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Master of Environmental Science and Management: Master's Group Project

Projections of Future Cropland Abandonment: Impacts to Biodiversity and Carbon Sequestration

agricultural plan greenhouses

Group Members: Lucas Boyd, Michelle Geldin, Shayan Kaveh, Nickolas (Nick) McManus, Max Settineri

Faculty Advisors: Ashley Larsen

Client: Conservation International



Final Report

Final Presentation


Cropland abandonment occurs when ecological and economic shifts force farmers to retire lands formerly used to grow food. Without proper management, cropland abandonment can lead to soil erosion, inhibit nutrient cycling, increase wildfire risk, and threaten food security. However, if managed strategically, restoration of these abandoned lands can safely store climate-warming greenhouse gasses and enhance biodiversity.

While historical cropland abandonment is well documented, patterns of future abandonment are not well-understood. The first stage of our project examines where croplands are projected to be abandoned globally under several future climate change scenarios, and where abandonment overlaps with important areas for biodiversity and climate change mitigation. We find that cropland abandonment will be widespread in 2050, but the amount and location of abandoned croplands varies by climate scenario. Projected abandoned croplands consistently overlap with areas important to biodiversity and carbon sequestration, highlighting valuable conservation opportunities.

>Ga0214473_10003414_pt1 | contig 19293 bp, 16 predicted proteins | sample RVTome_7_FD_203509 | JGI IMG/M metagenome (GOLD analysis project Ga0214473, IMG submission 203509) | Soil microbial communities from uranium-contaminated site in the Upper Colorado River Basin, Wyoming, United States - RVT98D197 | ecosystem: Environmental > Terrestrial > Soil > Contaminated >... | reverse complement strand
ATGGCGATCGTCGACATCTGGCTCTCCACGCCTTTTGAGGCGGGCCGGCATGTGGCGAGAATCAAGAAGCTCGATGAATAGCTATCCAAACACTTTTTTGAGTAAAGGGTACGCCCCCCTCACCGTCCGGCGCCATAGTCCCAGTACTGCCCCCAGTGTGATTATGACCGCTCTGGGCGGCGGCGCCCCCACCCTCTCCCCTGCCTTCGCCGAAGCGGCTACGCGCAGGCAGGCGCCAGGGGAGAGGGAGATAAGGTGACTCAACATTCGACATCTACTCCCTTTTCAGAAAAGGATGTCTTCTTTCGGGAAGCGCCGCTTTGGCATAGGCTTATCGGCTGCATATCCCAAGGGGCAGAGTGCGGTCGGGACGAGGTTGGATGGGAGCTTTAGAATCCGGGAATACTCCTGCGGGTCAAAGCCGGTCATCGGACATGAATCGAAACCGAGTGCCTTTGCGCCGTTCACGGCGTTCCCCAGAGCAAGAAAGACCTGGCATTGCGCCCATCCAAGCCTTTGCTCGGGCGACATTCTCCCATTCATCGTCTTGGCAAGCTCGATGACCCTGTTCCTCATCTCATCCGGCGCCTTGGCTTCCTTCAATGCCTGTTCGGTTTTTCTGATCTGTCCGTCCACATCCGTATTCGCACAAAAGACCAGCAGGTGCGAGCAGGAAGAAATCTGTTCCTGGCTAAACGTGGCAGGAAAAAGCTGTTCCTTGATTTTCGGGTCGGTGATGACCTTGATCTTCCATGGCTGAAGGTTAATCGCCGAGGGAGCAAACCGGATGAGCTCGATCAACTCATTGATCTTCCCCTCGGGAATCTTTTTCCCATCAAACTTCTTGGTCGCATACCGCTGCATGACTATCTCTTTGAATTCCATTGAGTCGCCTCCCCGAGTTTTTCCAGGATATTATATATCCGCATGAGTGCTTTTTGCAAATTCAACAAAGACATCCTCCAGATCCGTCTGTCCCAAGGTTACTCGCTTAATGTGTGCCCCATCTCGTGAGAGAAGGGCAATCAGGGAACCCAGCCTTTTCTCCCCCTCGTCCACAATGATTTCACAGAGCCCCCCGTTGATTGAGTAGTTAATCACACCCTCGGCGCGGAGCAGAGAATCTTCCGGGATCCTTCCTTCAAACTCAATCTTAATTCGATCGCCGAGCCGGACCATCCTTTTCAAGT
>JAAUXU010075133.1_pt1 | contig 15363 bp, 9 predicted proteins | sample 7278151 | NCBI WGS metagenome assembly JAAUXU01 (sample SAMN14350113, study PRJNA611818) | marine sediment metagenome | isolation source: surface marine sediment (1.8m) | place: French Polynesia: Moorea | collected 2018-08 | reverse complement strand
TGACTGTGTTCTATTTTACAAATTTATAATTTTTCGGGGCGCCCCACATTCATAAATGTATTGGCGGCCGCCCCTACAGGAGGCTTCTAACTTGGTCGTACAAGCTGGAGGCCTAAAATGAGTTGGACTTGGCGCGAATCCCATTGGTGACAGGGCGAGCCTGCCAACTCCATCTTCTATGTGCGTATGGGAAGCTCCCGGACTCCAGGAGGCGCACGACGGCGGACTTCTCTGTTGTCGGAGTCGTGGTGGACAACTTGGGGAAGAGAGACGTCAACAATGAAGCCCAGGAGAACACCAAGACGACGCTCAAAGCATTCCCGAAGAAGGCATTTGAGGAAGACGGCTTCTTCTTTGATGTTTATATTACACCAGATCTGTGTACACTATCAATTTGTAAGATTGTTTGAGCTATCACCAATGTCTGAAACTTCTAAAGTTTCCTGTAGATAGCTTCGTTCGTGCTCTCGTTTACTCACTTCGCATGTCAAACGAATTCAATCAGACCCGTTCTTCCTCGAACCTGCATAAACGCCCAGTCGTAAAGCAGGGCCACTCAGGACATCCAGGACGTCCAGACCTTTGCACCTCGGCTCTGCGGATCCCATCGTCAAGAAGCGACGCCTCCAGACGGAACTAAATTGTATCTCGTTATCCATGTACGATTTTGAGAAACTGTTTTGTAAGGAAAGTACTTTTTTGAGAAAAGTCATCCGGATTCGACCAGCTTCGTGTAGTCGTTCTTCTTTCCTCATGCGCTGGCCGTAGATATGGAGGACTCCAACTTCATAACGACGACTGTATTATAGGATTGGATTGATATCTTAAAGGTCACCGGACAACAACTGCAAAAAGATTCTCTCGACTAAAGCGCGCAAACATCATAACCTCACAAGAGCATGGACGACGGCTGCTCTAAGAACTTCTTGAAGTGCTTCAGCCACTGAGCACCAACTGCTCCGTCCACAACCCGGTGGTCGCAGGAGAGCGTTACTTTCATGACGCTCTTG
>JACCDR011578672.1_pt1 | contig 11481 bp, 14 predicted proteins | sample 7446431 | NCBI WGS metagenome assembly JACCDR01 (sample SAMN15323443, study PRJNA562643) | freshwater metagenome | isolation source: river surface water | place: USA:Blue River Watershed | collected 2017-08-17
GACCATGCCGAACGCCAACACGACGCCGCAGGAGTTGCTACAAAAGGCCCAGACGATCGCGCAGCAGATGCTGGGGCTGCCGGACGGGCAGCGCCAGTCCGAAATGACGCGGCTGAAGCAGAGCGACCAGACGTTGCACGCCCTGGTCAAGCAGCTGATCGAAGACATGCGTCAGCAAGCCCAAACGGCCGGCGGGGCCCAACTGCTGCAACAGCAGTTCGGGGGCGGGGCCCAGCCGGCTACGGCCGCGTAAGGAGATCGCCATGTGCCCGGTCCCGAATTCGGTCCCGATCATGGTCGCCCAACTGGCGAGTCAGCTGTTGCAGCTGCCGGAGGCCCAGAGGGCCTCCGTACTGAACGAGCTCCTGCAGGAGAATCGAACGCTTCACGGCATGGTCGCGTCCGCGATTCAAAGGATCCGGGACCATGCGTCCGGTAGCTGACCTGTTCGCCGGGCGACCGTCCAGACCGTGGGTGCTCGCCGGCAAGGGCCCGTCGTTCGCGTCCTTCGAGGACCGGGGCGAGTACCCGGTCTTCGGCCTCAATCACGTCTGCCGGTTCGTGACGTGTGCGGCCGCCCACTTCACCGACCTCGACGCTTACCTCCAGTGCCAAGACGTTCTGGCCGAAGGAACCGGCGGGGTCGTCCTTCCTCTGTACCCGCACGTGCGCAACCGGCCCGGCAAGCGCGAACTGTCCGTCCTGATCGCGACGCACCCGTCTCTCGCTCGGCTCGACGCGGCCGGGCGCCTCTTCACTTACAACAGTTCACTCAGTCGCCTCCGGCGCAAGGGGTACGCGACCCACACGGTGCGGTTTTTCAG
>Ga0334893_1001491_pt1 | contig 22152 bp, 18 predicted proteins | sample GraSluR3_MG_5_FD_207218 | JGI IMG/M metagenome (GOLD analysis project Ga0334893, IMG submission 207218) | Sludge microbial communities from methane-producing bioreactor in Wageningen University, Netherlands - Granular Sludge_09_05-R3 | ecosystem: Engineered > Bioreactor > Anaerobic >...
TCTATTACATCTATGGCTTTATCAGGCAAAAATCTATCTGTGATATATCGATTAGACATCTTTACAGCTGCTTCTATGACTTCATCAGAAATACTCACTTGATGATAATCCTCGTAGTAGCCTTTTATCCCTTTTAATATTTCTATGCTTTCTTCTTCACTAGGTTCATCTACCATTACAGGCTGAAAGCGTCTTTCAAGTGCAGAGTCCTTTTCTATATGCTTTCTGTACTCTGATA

The next stage of our analysis focuses on Brazil, an essential region for global climate change mitigation and biodiversity preservation. Given a conservation budget, our analysis identified regions of Brazil where projected abandoned lands can be managed to maximize benefits for biodiversity and carbon sequestration. Our findings indicate that while patterns of cropland abandonment vary by region, conservation goals can be met by leveraging abandoned lands with existing policy mechanisms. Through our research and analysis, we hope to inform effective policies and management strategies that balance the need for agricultural production with climate and biodiversity goals. 


Bren School: Dr. Ashley Larsen, Associate Professor; Nakoa Farrant, PhD Candidate; Robert Heilmayr, Assistant Professor

Conservation International: Patrick Roehrdanz, Director, Climate Change and Biodiversity; Cameryn Brock, Assistant Scientist, Climate Change and Biodiversity

Dr. Gabriela Duarte, Researcher, International Institute for Sustainability

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